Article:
It was a great full weekend of Dutty Artz performances and events. We started out partying hard at Glasslands for Matt Shadetek’s album release party, and ended up Sunday night all winding down over cheap drinks and stretching out our musical legs at Bushwick’s Bossa Nova Civic Club.
The 1 Brooklyn Shanti just passed us this video and download from his Drop it Steady project longside Baldi.
I’m a big fan of the FX TV show Archer. In this vid, Drop it Steady take an episode and chop suey it into their verses creating new strain variant on the idea of copyright pirate video mash ups. Between stuff like this and Autotune the News, I’m looking forward to an interesting and innovative 2013.
Ever wonder why our records sound good? It’s because of a guy called Shawn Hatfield out in the Bay Area. I first met Shawn years ago on the internet when I used to hang out on IRC in a chatroom with a bunch of other producers called #// (slash slash). He used to teach me crazy music science in MAX/MSP over a chat window just because he was a nice guy. We kept in touch and when he opened his mastering business we started working together. He’s mastered my albums Flowers and Solar Life Raft as well as most Dutty Artz stuff in the past few years. He does a great job and is just a generally cool guy. Recently he sent me an email with a link to an online fundraiser he is doing to help his father Jay Hatfield who is battling cancer. If you are like me and most of the people I know and don’t have a square nine to five or work for the government you know how fucked up the health care system in this country is and how expensive it can be. It’s not fair that someone should have to go through an incredibly draining battle fighting a disease and then have to go bankrupt afterwards to pay for their treatment.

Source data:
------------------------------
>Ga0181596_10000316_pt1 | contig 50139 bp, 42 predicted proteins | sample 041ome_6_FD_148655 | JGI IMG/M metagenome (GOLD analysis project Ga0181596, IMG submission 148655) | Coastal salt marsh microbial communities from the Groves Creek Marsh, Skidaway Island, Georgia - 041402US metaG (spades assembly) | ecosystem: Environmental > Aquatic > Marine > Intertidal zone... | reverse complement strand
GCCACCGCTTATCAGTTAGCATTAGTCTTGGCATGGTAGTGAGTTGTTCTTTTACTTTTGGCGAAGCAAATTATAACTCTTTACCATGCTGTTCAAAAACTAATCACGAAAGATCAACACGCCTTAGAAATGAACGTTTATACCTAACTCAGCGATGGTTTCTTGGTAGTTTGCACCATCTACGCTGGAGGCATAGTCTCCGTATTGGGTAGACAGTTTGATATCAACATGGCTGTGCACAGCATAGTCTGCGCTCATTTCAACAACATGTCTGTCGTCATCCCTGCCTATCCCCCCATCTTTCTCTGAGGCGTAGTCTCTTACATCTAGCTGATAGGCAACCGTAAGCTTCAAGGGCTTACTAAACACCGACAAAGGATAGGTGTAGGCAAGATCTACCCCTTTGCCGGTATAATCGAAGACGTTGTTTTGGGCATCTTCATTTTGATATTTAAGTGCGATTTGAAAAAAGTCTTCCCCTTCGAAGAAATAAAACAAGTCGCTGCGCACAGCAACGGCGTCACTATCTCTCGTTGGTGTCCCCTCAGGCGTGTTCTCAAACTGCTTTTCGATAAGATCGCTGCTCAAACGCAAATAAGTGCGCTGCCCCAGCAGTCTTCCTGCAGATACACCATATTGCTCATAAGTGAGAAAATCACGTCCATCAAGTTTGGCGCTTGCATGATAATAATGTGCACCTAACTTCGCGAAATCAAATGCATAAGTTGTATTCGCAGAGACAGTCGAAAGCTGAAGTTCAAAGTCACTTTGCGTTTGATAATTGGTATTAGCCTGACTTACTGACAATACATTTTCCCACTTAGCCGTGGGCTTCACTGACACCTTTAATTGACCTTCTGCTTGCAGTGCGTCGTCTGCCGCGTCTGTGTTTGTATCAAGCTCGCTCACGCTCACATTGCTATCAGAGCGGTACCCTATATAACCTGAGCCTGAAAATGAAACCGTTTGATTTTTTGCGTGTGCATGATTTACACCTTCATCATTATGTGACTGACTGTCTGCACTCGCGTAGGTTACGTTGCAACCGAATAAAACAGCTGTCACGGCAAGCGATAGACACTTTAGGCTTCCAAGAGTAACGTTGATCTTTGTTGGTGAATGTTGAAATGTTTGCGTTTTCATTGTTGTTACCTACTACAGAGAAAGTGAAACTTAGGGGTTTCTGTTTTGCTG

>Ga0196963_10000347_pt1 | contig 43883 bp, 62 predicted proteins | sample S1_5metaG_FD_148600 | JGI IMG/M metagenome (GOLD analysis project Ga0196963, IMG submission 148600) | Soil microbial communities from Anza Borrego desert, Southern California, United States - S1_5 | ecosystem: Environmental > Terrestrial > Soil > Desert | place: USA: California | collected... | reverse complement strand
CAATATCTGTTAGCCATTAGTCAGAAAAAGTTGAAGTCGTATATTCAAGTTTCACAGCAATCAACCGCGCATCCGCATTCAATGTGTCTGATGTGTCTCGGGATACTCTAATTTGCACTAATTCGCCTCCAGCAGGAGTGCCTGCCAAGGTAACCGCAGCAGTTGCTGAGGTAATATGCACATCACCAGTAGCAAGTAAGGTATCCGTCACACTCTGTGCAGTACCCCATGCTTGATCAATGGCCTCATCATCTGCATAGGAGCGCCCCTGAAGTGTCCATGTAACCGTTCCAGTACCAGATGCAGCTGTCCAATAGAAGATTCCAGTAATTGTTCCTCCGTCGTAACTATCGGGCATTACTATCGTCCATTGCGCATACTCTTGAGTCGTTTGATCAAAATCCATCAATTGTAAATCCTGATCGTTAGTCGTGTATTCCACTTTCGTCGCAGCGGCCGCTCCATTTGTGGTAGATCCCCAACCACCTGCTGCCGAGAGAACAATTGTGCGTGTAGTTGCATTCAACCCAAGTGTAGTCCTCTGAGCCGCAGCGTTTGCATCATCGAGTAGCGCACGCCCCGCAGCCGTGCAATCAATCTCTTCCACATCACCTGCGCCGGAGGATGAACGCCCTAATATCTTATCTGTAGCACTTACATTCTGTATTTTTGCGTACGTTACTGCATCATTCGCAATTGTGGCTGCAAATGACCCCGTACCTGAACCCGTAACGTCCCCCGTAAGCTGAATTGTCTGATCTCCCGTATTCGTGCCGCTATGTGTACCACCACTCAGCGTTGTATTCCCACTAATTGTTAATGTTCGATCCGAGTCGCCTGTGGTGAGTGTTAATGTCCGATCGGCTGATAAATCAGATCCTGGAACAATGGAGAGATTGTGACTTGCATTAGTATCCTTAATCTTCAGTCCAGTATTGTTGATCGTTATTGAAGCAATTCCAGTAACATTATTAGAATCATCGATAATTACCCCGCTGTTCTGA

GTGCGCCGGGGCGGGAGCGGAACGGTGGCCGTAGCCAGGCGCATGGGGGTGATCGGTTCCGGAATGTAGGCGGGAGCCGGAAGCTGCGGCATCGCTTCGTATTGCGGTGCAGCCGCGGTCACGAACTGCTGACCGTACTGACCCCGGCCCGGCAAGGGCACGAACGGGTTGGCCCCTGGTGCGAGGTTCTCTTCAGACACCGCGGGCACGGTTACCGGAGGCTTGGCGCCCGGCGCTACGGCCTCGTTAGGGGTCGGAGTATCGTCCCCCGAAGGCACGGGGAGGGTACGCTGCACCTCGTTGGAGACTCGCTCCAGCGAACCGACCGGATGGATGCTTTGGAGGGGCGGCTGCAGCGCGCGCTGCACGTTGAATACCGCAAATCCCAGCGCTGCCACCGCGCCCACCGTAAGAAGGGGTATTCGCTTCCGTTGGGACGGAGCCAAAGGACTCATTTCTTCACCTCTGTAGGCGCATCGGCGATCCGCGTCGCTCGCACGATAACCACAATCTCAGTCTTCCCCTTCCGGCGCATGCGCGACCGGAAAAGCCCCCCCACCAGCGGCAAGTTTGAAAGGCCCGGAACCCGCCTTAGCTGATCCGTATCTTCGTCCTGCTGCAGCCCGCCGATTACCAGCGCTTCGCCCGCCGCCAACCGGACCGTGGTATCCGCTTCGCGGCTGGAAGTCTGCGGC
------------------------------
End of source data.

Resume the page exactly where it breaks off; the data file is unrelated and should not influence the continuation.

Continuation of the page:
Shawn has set up an online fundraising page to raise funds for his father’s treatment here. He’s also a badass mastering engineer who you can hire to make your music sound awesome here. In choosing to be musicians and work in this business we give up a lot of the stability and safety that people take for granted in normal life, things like health insurance. If you can relate maybe chip in a few bucks or hire Shawn to master some of your music.
I started teaching at Dubspot in August, thanks to Matt Shadetek. Before I began teaching I was a teacher assistant for DJ Kiva for about a month, and it was during this period that Kiva gave our class a sneak peek of his project 1000 Sunrises, which he finally put out last week. It always awesome to hear a project during its earlier stages, and then hearing it completed. Definitely worth checking out.
DJ Kiva will be dropping this freshness November 10th at Le Poisson Roug with Africa Hitech, and he will be rocking Webster Hall with Matt Shadetek November 12th.